Started hiking at 5:35am up the Arapaho Pass Trail under foggy/cloudy conditions. My hope was that either the sun would burn the clouds off or I could hike above them. Followed the nice trail for 2 miles to the 4th of July Mine, then turned right onto the Arapaho Glacier Trail. I reached the 12700' Arapaho Saddle at 7:20am. I was still below the clouds but thought maybe another few hundred feet would do the trick.
A fine path led up to the South Arapaho summit, which I reached at 7:55am. I was now very encouraged. Clouds still enveloped the plains and lower peaks up to well above 12000', but the entire traverse over to North Arapaho was clear! I set off at 8am.
The route overall is simple - just follow the ridge. I was disappointed, however, to find that there are probably over 20 bright orange arrows painted along the traverse. These seemed unnecessary, and some of them are so close together as to be humorous. Even so, it was a very enjoyable traverse. There are a few class three sections required to avoid losing too much elevation. An angled flat slab is perhaps the crux. The rock is solid when necessary, and I didn't feel that anything was very exposed or dangerous.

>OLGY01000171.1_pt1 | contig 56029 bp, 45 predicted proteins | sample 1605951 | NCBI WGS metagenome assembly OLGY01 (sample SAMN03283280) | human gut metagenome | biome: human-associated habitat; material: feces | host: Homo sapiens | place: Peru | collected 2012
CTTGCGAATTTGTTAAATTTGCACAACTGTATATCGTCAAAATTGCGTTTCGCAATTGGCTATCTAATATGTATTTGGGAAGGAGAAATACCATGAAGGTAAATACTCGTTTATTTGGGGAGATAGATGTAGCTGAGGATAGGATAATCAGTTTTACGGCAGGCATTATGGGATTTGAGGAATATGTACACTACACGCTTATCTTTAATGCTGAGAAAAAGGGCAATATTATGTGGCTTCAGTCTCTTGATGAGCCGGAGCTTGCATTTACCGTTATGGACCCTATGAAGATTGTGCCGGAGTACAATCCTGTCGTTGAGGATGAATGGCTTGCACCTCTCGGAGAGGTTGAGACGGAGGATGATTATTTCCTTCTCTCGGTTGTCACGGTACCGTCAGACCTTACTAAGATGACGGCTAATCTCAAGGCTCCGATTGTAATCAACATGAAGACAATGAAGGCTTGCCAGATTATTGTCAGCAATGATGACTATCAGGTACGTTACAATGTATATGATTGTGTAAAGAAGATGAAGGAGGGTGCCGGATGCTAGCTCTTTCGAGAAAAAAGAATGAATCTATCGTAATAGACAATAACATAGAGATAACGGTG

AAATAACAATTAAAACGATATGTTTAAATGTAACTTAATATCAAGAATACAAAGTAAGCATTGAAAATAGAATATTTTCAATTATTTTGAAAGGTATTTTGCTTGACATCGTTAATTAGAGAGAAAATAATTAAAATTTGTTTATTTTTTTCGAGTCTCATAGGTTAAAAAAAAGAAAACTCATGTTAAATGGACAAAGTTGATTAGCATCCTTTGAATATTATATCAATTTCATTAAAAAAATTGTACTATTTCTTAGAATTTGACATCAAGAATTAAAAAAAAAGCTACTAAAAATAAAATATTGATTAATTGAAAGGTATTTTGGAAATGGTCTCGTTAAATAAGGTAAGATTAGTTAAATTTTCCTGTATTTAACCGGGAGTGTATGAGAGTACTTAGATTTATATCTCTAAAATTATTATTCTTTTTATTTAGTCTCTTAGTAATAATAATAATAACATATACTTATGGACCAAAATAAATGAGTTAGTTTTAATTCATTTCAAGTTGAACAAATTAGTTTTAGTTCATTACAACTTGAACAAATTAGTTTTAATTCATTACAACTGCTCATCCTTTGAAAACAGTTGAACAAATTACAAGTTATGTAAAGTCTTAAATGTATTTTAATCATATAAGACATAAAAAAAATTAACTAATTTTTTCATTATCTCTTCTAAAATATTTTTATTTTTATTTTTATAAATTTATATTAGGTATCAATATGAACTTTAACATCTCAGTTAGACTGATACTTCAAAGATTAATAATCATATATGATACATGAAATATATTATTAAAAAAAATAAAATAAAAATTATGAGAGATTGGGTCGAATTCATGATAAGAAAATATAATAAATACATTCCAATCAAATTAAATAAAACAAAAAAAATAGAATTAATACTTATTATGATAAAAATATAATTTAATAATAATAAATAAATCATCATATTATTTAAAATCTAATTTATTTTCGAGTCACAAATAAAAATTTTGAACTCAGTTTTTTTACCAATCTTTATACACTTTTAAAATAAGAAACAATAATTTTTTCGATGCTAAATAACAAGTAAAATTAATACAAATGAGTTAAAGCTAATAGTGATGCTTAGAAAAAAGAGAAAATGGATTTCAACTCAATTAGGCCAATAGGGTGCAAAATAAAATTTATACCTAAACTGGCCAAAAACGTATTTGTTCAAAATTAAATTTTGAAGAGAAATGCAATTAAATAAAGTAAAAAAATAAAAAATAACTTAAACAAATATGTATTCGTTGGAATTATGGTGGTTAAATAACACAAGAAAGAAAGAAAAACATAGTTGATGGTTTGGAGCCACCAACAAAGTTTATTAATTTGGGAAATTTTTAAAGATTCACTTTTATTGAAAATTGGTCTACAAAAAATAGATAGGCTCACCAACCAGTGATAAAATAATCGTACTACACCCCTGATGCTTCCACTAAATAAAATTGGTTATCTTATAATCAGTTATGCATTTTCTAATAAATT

I reached North Arapaho at 8:35am, enjoying my first close-up views of nearby Indian Peaks. The Arapaho glacier has a very obvious crevasse and the color of the glacial lake is stunning. I was only the 2nd person to sign the log in August - that after 3 pages of entries for July!
I returned to the Saddle at 10:15am, where I saw other people for the first time. It had surprised me to have such a popular route to myself on a summer Saturday. "Old Baldy" was a short hike from the Saddle and provides great views of the Arapahos.
On the way down I enjoyed the views of Jasper and Neva, as well as wildflowers which seemed to still be in full bloom. I descended back into the clouds, and after passing about 30 people I reached the TH again at 11:55am.
Hikes do not always exceed my expectations, but this one certainly did in beauty and a fun ridge traverse!
"As an adolescent I aspired to lasting fame, I craved factual certainty, and I thirsted for a meaningful vision of human life - so I became a scientist. This is like becoming an archbishop so you can meet girls."